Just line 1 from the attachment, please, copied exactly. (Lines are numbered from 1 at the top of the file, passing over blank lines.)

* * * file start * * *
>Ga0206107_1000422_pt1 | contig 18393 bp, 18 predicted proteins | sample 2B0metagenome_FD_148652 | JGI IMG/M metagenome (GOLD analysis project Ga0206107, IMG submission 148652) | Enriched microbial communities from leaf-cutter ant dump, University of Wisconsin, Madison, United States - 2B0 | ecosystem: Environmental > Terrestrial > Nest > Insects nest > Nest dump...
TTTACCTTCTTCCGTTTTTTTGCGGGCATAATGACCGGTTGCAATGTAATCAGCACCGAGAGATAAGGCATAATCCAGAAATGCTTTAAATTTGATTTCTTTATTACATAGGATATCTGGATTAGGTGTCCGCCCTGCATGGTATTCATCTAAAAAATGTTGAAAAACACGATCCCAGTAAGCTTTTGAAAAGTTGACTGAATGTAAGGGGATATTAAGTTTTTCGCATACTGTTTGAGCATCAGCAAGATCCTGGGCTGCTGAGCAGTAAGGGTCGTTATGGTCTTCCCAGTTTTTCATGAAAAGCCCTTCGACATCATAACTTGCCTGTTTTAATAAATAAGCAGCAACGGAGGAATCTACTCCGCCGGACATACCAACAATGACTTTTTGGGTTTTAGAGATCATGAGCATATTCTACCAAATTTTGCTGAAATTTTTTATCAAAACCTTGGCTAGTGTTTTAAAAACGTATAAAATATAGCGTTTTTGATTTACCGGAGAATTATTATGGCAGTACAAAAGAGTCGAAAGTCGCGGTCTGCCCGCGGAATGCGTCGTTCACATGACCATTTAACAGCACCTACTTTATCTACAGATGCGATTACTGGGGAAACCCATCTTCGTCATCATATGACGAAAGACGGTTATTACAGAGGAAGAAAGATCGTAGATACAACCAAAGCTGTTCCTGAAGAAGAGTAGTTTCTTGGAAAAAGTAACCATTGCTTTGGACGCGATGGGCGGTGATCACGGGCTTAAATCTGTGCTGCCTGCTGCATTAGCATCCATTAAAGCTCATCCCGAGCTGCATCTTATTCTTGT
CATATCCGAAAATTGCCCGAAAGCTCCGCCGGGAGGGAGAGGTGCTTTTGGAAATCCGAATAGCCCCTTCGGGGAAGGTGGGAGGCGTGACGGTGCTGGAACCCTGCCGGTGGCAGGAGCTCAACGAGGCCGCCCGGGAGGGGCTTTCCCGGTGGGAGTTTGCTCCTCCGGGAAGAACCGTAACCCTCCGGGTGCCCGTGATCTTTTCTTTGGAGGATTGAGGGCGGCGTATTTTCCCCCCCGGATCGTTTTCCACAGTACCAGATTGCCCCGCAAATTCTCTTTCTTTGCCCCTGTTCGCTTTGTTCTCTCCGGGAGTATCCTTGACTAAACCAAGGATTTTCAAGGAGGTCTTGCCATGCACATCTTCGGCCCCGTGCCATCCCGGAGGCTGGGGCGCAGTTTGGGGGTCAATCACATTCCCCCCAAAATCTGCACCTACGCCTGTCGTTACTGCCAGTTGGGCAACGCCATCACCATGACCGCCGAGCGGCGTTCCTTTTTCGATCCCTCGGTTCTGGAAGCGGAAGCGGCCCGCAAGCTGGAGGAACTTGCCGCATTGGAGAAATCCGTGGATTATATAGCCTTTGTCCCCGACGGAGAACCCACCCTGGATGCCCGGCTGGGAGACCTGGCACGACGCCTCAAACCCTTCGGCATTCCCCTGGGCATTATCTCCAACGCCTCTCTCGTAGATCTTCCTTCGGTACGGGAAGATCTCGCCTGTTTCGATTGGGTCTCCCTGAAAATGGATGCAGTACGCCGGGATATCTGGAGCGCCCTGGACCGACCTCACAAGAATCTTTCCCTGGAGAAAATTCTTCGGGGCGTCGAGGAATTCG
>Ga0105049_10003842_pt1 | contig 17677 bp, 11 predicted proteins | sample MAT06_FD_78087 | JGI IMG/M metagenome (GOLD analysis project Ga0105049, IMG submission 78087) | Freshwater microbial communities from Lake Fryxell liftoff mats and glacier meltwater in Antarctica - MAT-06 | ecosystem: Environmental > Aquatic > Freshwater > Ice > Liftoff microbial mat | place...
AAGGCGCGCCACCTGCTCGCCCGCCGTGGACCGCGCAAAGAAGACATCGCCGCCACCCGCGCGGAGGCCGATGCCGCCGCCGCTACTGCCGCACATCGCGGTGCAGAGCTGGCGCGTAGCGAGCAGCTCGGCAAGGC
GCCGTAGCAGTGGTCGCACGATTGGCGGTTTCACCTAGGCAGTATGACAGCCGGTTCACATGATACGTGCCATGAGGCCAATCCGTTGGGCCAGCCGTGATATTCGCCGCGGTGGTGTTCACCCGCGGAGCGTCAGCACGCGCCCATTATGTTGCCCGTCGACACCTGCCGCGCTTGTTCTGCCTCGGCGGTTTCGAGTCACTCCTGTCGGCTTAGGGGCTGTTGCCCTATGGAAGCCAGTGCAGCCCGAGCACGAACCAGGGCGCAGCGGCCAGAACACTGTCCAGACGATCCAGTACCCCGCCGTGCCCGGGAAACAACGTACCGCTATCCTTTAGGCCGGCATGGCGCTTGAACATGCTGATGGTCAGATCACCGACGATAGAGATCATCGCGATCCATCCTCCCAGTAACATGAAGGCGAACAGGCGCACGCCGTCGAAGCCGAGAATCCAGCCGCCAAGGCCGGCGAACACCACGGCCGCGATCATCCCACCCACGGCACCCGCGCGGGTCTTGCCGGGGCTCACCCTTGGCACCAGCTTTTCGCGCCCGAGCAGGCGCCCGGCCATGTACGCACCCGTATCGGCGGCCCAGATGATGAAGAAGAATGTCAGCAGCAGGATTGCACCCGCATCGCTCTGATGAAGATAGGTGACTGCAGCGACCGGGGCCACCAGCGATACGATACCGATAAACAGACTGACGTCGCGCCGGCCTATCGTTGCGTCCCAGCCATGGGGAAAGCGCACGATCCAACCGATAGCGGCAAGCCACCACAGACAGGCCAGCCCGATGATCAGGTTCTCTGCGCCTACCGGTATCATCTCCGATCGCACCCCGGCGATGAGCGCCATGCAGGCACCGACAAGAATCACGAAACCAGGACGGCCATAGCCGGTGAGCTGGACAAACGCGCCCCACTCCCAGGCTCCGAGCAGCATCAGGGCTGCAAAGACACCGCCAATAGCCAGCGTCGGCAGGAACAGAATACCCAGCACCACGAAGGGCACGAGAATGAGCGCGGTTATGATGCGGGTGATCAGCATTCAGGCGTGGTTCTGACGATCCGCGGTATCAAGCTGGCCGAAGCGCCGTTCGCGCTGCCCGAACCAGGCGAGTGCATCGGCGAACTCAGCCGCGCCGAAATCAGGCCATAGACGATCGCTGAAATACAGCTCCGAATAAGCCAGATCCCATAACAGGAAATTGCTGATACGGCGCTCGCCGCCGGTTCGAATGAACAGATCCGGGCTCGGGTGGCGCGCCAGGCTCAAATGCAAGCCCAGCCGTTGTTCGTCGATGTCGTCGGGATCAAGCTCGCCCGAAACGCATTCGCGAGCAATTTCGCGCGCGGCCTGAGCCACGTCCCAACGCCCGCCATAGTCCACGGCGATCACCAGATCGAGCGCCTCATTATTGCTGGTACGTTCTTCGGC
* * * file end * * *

>Ga0206107_1000422_pt1 | contig 18393 bp, 18 predicted proteins | sample 2B0metagenome_FD_148652 | JGI IMG/M metagenome (GOLD analysis project Ga0206107, IMG submission 148652) | Enriched microbial communities from leaf-cutter ant dump, University of Wisconsin, Madison, United States - 2B0 | ecosystem: Environmental > Terrestrial > Nest > Insects nest > Nest dump...